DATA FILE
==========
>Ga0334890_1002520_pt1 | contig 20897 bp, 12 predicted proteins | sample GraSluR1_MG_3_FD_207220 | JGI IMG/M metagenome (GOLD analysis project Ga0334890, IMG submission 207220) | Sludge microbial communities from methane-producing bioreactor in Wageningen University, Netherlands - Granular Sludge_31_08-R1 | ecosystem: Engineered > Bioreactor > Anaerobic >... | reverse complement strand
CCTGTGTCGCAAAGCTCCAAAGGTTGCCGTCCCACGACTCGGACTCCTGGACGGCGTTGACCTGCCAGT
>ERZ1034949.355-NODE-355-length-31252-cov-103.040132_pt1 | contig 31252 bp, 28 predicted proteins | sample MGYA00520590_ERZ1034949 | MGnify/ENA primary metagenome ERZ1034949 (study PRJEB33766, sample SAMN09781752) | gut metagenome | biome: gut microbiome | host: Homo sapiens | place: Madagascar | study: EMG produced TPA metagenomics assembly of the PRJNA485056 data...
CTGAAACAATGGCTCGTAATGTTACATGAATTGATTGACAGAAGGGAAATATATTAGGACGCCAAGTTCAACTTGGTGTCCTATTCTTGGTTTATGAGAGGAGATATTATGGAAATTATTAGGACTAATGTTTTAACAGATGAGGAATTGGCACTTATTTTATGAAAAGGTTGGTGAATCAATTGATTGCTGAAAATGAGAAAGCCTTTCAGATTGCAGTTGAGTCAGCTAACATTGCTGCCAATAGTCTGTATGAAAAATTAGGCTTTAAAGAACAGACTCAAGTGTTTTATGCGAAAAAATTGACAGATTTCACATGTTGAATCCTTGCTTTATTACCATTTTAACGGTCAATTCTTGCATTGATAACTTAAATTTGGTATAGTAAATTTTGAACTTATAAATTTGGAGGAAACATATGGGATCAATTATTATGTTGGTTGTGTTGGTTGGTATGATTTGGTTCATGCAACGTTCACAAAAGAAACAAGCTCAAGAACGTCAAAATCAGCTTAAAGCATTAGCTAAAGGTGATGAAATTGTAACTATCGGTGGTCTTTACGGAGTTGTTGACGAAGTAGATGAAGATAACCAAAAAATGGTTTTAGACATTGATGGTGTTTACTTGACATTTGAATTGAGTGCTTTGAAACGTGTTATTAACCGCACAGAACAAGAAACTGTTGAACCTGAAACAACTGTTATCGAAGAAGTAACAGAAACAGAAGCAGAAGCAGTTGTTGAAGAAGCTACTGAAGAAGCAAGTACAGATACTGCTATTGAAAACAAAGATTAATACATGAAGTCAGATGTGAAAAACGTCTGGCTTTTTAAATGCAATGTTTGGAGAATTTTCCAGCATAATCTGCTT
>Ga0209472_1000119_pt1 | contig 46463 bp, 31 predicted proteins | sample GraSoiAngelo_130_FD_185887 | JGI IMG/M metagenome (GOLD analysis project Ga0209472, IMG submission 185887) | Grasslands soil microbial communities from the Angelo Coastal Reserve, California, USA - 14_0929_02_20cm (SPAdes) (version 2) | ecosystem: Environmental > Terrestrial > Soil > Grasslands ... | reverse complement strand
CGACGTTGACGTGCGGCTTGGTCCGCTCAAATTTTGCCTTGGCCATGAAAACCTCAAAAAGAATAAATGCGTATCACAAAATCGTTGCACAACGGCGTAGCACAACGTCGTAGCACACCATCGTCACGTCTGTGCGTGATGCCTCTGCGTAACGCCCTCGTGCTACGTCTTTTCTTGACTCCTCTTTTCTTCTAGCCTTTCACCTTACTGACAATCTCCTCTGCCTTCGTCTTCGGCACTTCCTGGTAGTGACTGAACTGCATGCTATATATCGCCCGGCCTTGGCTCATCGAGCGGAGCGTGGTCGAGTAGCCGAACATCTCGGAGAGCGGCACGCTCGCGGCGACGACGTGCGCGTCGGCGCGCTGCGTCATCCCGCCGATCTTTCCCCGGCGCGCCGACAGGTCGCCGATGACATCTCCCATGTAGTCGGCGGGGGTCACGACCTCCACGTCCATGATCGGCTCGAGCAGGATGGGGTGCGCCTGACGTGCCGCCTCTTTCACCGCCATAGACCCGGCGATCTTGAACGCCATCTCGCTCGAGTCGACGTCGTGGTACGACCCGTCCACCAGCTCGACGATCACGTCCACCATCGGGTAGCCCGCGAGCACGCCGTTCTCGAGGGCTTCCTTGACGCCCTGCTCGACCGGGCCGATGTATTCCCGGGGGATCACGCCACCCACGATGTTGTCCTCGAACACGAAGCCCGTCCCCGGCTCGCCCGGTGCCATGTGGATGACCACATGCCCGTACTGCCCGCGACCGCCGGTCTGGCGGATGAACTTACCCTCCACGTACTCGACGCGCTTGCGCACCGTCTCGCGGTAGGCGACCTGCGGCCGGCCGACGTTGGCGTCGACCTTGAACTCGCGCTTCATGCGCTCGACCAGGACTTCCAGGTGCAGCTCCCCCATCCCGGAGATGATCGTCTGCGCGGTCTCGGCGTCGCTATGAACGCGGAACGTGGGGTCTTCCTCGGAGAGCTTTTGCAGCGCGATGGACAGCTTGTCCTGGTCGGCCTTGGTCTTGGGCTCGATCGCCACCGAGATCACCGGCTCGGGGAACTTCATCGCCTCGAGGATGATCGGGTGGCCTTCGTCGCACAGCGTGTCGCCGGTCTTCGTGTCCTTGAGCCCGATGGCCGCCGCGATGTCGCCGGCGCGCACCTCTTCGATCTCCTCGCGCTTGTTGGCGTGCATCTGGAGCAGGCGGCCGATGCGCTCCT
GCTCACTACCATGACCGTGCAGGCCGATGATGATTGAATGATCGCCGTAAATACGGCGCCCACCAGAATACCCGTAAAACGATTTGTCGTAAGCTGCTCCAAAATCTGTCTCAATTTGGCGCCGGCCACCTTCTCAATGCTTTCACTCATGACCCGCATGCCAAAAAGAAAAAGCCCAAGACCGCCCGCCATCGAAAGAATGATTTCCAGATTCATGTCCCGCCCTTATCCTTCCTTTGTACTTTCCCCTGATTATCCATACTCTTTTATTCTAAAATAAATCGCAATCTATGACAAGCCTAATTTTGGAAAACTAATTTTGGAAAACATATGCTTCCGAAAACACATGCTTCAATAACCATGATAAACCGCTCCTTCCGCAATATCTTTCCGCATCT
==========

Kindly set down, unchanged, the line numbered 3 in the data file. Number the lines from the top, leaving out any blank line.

>ERZ1034949.355-NODE-355-length-31252-cov-103.040132_pt1 | contig 31252 bp, 28 predicted proteins | sample MGYA00520590_ERZ1034949 | MGnify/ENA primary metagenome ERZ1034949 (study PRJEB33766, sample SAMN09781752) | gut metagenome | biome: gut microbiome | host: Homo sapiens | place: Madagascar | study: EMG produced TPA metagenomics assembly of the PRJNA485056 data...